‘I’m not going to do it, it’s purely a fantasy, but I think milkshakes are pathetic, I honestly do, sorry.’
A spokesman for the BBC said: ‘Heresy is a long-running comedy programme where, as the title implies and as our listeners know, panellists often say things which are deliberately provocative and go against societal norms but are not intended to be taken seriously.’
Brand’s comments follow milkshake attacks on Farage in Newcastle on May 20 and on World War II veteran Don MacNaughton as he campaigned for the party in Aldershot.
Milkshakes were also thrown at English Defence League founder Tommy Robinson and Carl Benjamin, also known as YouTube personality Sargon of Akkad, who in 2016 tweeted ‘I wouldn’t even rape you’ to Labour MP Jess Phillips.
Brendan Cox, whose Labour MP wife Jo Cox was murdered by a neo Nazi fanatic in June 2016, said: ‘I dislike Nigel Farage’s politics profoundly.
‘But I don’t think throwing stuff at politicians you disagree with is a good idea. It normalises violence and intimidation and we should consistently stand against it.’
Today the backlash against Brand grew and critics called on the BBC to sack her for her comments.
Many accused the BBC of hypocrisy quistioning why the BBC had sacked Danny Baker for his allegedly racist tweet about the royal baby, but have not axed Brand.
Broadcaster Piers Morgan tweeted: ‘Why did the BBC instantly sack Danny Baker for an offensive royal baby tweet but won’t sack for saying she’d like acid to be thrown at politicians?’
Another user posted: ‘It’s a joke, however it was on the BBC and they fired Danny Baker for a vile joke and to me this is worse. Therefore the BBC should issue the same treatment for Jo Brand.’
The Brexit Party leader was covered in the drink by a protester as he took his EU election campaign to Newcastle on May 20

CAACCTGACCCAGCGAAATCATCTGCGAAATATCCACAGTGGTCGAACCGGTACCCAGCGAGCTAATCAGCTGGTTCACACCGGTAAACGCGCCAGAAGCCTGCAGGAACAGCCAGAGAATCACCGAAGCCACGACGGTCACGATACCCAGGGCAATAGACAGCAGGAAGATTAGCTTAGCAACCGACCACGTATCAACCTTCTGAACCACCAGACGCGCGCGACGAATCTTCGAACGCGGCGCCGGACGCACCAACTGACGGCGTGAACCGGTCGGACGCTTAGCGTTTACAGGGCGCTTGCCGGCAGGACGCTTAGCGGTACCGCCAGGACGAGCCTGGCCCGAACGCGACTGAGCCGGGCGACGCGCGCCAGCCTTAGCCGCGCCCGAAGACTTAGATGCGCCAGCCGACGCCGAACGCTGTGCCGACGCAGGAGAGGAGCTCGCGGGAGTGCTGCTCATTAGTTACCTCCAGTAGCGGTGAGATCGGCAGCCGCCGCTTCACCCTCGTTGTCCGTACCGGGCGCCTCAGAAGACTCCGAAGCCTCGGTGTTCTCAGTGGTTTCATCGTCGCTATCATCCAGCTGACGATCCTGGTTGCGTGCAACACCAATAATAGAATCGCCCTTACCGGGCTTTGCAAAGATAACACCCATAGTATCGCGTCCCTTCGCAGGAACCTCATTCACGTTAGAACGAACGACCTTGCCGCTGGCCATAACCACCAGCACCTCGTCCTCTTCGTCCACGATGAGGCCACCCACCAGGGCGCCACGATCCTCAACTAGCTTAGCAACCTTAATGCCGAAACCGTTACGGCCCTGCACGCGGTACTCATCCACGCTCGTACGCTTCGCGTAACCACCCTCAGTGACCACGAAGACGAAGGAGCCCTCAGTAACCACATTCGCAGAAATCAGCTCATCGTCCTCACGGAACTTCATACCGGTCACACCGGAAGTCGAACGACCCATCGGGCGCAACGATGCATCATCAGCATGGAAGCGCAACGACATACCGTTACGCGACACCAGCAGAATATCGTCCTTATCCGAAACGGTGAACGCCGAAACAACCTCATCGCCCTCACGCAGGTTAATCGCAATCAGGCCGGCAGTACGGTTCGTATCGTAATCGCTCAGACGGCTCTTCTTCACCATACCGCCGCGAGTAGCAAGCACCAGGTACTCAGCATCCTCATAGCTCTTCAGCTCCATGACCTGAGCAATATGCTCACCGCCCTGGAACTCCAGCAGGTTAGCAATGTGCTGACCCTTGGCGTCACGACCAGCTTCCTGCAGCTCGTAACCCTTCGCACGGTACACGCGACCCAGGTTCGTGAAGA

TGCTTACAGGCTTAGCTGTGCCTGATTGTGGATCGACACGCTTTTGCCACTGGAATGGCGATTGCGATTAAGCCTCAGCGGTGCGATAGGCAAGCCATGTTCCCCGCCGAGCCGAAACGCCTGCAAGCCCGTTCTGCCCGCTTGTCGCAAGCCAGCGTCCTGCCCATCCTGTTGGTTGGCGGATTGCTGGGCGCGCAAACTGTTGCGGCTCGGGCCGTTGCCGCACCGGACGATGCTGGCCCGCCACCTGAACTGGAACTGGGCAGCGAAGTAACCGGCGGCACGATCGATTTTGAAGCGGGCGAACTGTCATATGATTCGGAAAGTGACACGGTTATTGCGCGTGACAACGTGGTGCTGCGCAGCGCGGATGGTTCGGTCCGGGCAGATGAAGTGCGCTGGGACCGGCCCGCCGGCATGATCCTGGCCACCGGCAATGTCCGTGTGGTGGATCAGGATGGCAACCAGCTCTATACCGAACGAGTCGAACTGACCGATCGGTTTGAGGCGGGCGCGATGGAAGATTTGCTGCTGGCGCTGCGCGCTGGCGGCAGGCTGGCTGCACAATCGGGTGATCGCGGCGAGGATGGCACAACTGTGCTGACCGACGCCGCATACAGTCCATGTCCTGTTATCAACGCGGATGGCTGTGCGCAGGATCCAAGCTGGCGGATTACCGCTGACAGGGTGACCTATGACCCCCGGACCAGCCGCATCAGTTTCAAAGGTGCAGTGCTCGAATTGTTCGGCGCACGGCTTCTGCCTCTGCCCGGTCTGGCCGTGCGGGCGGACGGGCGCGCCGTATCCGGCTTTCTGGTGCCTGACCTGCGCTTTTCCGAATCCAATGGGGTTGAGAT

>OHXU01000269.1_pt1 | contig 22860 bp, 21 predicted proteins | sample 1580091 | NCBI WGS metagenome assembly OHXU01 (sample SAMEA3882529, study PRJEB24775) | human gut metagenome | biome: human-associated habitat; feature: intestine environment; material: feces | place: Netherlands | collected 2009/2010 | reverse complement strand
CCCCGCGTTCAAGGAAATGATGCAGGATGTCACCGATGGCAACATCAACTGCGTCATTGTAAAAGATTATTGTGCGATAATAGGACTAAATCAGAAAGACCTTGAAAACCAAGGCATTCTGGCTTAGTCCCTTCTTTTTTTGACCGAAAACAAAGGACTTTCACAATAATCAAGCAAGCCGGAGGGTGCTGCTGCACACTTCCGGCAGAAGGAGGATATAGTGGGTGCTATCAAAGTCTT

Leave.EU tweeted: ‘Absolutely disgusting remark by so-called ‘comedian’ Jo Brand, who suggested last night on @BBCRadio4 that we throw battery acid at our politicians.
‘Is this sort of hate speech what we fund the @BBC for? Shameful!’
Judith Bowler responded: ‘Wow! If ‘Jo public’ made such a suggestion they would be arrested.
‘Jo Brand used to be a comedian. Now, sadly, she is an idiot using her public presence to incite hatred and criminal acts.’
But others disagreed with critics because the the comments were made on a comedy show that bills itself as a ‘discussion programme which challenges established ideas and questions received wisdom’.
Victoria Coren Mitchell, the host of the show, she tweeted: ‘Nigel, I’m genuinely disappointed; we don’t agree on everything but I would totally have had you down as a free speech man. Especially when it comes to jokes.’
The host of BBC’s Heresy, Victoria Coren Mitchell, responded to Nigel Farage’s tweet that Jo Brand’s joke was an incitement of violence
TV comedian Lee Hurst tweeted: ‘Jo Brand is a comedian. She has made a joke. You may not find it funny or you may find it funny. Comedy is subjective.
‘If you criticise her because you like her target, but defend other jokes of a similar nature against targets you don’t like you are a hypocrite.’
Tom Slater, deputy editor at the website Spiked, a pro-Brexit magazine which campaigns on Free Speech issues, also said a police investigation would be wrong.
‘My magazine spiked supports the Brexit Party in its fight for democracy,’ he said. ‘But Nigel Farage’s comments today suggest he is far more cavalier when it comes to freedom of speech.
‘He seems to suggest comedians should be criminalised for telling jokes. That is deeply authoritarian. Comedians are meant to say risqué things.
‘No one in their right mind would deem Jo Brand’s comments incitement to violence. It seems there are as many snowflakes on the right as on the left these days.’
A BBC spokesman said: ‘Heresy is a long-running comedy programme where, as the title implies and as our listeners know, panellists often say things which are deliberately provocative and go against societal norms but are not intended to be taken seriously.’